Usually located on prime structure & in prime cover, she will be setup on structure & in cover that allows her to see all directions at once. Maybe not 360 but it'll be as close as they feel comfortable.

 

Double digit bass are highly predictable because they follow a strict routine. She can however quickly detect changes to her routine like your presence.

 

Hooking her vs landing her can be a challenge because of shear weight, strength, & cunningness!

 

Is she smart...enough to make me wonder if I know what I'm doing!

Agree. And fish have to eat. Big fish didn't get big from dieting

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13 minutes ago, slonezp said:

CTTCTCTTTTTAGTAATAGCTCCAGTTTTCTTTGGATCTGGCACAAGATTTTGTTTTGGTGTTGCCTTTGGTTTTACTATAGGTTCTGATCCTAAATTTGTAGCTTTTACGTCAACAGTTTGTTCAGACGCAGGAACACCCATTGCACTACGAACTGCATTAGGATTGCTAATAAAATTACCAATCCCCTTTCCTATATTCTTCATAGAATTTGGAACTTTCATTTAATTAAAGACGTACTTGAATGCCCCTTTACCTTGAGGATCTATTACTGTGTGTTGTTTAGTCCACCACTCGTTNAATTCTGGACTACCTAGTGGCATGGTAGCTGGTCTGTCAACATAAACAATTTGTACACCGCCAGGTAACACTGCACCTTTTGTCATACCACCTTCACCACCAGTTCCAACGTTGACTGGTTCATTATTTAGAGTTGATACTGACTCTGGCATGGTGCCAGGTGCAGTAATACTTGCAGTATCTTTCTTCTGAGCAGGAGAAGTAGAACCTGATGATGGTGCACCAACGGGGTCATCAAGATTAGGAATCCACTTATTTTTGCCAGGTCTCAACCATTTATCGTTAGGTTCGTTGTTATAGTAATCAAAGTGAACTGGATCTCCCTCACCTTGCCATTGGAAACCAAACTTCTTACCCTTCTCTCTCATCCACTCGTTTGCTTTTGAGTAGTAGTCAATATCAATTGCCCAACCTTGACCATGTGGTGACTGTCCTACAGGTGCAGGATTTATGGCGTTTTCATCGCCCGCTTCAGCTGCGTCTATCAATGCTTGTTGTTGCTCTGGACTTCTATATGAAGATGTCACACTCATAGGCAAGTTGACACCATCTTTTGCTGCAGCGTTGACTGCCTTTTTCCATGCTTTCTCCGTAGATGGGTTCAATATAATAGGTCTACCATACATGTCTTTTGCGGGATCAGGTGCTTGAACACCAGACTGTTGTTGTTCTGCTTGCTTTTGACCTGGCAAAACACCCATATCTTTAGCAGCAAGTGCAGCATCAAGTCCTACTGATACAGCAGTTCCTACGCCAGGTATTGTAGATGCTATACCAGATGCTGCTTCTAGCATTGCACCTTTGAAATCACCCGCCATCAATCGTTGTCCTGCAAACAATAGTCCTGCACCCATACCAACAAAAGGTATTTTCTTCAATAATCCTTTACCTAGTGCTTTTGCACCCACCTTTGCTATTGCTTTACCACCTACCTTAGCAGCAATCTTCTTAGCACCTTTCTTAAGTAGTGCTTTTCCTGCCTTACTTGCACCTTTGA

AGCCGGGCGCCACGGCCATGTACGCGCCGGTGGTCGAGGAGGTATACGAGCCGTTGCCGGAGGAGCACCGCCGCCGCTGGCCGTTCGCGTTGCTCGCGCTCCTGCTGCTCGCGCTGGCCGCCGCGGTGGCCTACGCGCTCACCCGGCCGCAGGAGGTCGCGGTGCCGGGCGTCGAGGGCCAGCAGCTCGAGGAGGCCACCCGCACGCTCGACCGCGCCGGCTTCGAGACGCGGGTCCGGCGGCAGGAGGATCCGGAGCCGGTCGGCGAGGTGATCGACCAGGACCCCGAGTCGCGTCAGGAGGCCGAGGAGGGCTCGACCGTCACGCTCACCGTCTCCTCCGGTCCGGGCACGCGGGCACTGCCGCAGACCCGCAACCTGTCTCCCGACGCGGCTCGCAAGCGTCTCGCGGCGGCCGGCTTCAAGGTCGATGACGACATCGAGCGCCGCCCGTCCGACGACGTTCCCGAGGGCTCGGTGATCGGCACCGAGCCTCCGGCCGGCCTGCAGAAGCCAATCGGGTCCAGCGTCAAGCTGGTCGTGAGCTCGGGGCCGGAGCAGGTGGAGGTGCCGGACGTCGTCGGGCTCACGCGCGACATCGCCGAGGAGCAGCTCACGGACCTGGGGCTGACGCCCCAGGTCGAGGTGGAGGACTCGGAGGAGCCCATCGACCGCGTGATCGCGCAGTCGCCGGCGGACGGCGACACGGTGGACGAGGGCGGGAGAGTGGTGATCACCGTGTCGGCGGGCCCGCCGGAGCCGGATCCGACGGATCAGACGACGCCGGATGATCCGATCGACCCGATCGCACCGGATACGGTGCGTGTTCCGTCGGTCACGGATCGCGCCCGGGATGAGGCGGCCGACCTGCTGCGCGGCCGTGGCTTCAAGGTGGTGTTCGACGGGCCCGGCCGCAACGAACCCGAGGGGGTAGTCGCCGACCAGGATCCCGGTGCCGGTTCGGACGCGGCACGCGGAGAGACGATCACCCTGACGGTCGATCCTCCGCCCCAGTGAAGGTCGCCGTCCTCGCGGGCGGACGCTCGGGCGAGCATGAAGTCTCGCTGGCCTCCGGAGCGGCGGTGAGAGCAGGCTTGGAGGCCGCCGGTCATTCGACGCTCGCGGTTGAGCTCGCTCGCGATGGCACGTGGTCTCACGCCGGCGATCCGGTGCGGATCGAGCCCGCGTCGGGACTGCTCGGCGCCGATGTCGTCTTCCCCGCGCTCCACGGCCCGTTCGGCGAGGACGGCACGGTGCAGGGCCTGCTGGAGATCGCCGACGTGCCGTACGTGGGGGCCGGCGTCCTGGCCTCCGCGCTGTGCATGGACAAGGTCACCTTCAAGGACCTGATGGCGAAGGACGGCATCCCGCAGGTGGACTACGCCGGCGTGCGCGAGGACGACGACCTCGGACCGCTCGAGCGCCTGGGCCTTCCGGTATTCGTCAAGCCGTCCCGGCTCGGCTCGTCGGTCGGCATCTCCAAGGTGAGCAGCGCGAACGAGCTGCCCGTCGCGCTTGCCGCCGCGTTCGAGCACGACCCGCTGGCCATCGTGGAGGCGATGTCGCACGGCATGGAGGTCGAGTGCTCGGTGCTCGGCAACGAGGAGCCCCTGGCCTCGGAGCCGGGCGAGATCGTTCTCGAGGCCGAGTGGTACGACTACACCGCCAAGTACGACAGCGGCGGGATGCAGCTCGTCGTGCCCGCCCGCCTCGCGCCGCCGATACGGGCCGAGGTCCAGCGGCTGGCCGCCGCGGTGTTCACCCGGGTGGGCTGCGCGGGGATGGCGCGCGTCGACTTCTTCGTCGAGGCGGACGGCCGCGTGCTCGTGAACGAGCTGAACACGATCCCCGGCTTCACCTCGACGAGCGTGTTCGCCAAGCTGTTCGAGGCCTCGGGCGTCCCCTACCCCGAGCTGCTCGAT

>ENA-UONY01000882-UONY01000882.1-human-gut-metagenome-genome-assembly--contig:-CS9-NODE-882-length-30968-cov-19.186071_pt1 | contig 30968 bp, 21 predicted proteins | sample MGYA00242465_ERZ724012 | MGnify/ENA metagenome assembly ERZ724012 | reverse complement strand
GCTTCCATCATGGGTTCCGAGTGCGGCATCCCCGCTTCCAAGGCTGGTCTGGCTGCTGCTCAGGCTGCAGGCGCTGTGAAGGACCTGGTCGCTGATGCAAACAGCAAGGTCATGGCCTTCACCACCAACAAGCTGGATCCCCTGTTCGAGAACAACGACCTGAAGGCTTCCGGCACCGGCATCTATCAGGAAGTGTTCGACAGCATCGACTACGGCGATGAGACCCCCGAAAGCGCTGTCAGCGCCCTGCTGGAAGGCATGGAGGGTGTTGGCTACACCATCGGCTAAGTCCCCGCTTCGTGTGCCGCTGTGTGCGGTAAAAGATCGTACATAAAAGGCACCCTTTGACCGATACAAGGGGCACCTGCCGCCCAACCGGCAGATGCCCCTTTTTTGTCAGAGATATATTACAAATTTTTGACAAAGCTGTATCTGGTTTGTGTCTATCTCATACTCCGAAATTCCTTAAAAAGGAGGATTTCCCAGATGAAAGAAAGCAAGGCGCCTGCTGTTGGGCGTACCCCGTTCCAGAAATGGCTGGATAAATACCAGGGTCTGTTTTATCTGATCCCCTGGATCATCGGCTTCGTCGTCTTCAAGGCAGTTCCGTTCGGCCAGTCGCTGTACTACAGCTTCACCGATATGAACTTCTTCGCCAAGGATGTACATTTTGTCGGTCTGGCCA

And fish have to eat. Big fish didn't get big from dieting

 

Big bass are like men...both get in trouble for not keeping their mouths closed!

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Hey all... first post from an old "beginner" bass fisherman.  I can't say just what the intelligence level of a bass is, but I do know that they have an ego as big as the lake they live in.  Back when I was a kid in Wisconsin, I fished regularly for largemouth at our cabin on Balsam Lake where I spent my first 17 summers.  My brother and I spent many early mornings and late evenings out in the canoe casting for bass.